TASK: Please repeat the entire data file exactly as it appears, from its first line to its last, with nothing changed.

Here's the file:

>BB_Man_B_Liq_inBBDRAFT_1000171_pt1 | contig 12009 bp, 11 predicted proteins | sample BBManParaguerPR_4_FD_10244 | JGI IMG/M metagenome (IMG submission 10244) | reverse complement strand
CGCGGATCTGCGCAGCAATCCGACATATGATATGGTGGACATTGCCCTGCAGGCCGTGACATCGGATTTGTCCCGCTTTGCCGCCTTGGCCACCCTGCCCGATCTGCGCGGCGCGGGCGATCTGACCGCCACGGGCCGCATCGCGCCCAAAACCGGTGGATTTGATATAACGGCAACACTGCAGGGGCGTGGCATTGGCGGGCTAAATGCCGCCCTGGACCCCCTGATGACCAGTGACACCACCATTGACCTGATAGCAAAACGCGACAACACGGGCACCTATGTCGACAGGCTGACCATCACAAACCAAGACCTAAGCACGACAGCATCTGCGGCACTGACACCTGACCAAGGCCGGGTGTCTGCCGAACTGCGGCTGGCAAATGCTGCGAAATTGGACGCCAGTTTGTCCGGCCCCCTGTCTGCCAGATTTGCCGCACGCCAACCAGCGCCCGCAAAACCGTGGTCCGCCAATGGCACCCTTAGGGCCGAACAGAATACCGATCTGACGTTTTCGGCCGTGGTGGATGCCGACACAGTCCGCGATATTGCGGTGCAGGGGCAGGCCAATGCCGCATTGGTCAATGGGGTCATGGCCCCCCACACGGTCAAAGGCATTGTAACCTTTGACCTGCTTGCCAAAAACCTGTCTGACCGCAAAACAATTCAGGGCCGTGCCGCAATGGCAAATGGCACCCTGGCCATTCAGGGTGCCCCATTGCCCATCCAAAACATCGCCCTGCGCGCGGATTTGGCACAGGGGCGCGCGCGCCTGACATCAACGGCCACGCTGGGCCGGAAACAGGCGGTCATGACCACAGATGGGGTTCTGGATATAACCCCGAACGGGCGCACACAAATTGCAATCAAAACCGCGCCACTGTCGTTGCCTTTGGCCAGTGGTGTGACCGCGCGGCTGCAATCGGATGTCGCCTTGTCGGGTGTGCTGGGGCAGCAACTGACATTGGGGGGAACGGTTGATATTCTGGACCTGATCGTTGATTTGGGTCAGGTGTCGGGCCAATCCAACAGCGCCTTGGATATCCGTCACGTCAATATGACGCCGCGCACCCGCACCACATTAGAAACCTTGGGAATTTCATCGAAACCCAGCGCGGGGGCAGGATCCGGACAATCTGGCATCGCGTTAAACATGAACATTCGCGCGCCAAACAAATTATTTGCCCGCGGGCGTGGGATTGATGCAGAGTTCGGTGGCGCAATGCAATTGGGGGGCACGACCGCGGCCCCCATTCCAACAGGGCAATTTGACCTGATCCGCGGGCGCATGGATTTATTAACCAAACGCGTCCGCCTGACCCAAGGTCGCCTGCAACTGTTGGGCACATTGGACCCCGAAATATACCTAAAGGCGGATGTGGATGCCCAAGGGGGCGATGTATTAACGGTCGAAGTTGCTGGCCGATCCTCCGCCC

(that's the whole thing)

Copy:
>BB_Man_B_Liq_inBBDRAFT_1000171_pt1 | contig 12009 bp, 11 predicted proteins | sample BBManParaguerPR_4_FD_10244 | JGI IMG/M metagenome (IMG submission 10244) | reverse complement strand
CGCGGATCTGCGCAGCAATCCGACATATGATATGGTGGACATTGCCCTGCAGGCCGTGACATCGGATTTGTCCCGCTTTGCCGCCTTGGCCACCCTGCCCGATCTGCGCGGCGCGGGCGATCTGACCGCCACGGGCCGCATCGCGCCCAAAACCGGTGGATTTGATATAACGGCAACACTGCAGGGGCGTGGCATTGGCGGGCTAAATGCCGCCCTGGACCCCCTGATGACCAGTGACACCACCATTGACCTGATAGCAAAACGCGACAACACGGGCACCTATGTCGACAGGCTGACCATCACAAACCAAGACCTAAGCACGACAGCATCTGCGGCACTGACACCTGACCAAGGCCGGGTGTCTGCCGAACTGCGGCTGGCAAATGCTGCGAAATTGGACGCCAGTTTGTCCGGCCCCCTGTCTGCCAGATTTGCCGCACGCCAACCAGCGCCCGCAAAACCGTGGTCCGCCAATGGCACCCTTAGGGCCGAACAGAATACCGATCTGACGTTTTCGGCCGTGGTGGATGCCGACACAGTCCGCGATATTGCGGTGCAGGGGCAGGCCAATGCCGCATTGGTCAATGGGGTCATGGCCCCCCACACGGTCAAAGGCATTGTAACCTTTGACCTGCTTGCCAAAAACCTGTCTGACCGCAAAACAATTCAGGGCCGTGCCGCAATGGCAAATGGCACCCTGGCCATTCAGGGTGCCCCATTGCCCATCCAAAACATCGCCCTGCGCGCGGATTTGGCACAGGGGCGCGCGCGCCTGACATCAACGGCCACGCTGGGCCGGAAACAGGCGGTCATGACCACAGATGGGGTTCTGGATATAACCCCGAACGGGCGCACACAAATTGCAATCAAAACCGCGCCACTGTCGTTGCCTTTGGCCAGTGGTGTGACCGCGCGGCTGCAATCGGATGTCGCCTTGTCGGGTGTGCTGGGGCAGCAACTGACATTGGGGGGAACGGTTGATATTCTGGACCTGATCGTTGATTTGGGTCAGGTGTCGGGCCAATCCAACAGCGCCTTGGATATCCGTCACGTCAATATGACGCCGCGCACCCGCACCACATTAGAAACCTTGGGAATTTCATCGAAACCCAGCGCGGGGGCAGGATCCGGACAATCTGGCATCGCGTTAAACATGAACATTCGCGCGCCAAACAAATTATTTGCCCGCGGGCGTGGGATTGATGCAGAGTTCGGTGGCGCAATGCAATTGGGGGGCACGACCGCGGCCCCCATTCCAACAGGGCAATTTGACCTGATCCGCGGGCGCATGGATTTATTAACCAAACGCGTCCGCCTGACCCAAGGTCGCCTGCAACTGTTGGGCACATTGGACCCCGAAATATACCTAAAGGCGGATGTGGATGCCCAAGGGGGCGATGTATTAACGGTCGAAGTTGCTGGCCGATCCTCCGCCC